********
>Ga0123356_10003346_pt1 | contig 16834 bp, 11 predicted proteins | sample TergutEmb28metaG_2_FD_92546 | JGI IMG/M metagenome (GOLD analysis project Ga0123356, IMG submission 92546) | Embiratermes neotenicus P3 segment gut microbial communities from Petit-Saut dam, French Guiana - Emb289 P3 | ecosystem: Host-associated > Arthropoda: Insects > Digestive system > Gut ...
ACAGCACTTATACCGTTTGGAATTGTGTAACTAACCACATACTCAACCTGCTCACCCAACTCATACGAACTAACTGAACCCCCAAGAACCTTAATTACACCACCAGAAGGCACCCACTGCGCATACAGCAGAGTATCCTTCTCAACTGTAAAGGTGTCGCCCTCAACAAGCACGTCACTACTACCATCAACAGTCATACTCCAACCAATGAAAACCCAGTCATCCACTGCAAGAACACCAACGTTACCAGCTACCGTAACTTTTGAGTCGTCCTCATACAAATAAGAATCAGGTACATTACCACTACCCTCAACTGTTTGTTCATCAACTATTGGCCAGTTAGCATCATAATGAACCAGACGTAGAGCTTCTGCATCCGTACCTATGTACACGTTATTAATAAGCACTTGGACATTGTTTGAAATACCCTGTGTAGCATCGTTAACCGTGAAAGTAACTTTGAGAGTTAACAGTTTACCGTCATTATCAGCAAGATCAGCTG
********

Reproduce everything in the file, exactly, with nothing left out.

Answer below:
>Ga0123356_10003346_pt1 | contig 16834 bp, 11 predicted proteins | sample TergutEmb28metaG_2_FD_92546 | JGI IMG/M metagenome (GOLD analysis project Ga0123356, IMG submission 92546) | Embiratermes neotenicus P3 segment gut microbial communities from Petit-Saut dam, French Guiana - Emb289 P3 | ecosystem: Host-associated > Arthropoda: Insects > Digestive system > Gut ...
ACAGCACTTATACCGTTTGGAATTGTGTAACTAACCACATACTCAACCTGCTCACCCAACTCATACGAACTAACTGAACCCCCAAGAACCTTAATTACACCACCAGAAGGCACCCACTGCGCATACAGCAGAGTATCCTTCTCAACTGTAAAGGTGTCGCCCTCAACAAGCACGTCACTACTACCATCAACAGTCATACTCCAACCAATGAAAACCCAGTCATCCACTGCAAGAACACCAACGTTACCAGCTACCGTAACTTTTGAGTCGTCCTCATACAAATAAGAATCAGGTACATTACCACTACCCTCAACTGTTTGTTCATCAACTATTGGCCAGTTAGCATCATAATGAACCAGACGTAGAGCTTCTGCATCCGTACCTATGTACACGTTATTAATAAGCACTTGGACATTGTTTGAAATACCCTGTGTAGCATCGTTAACCGTGAAAGTAACTTTGAGAGTTAACAGTTTACCGTCATTATCAGCAAGATCAGCTG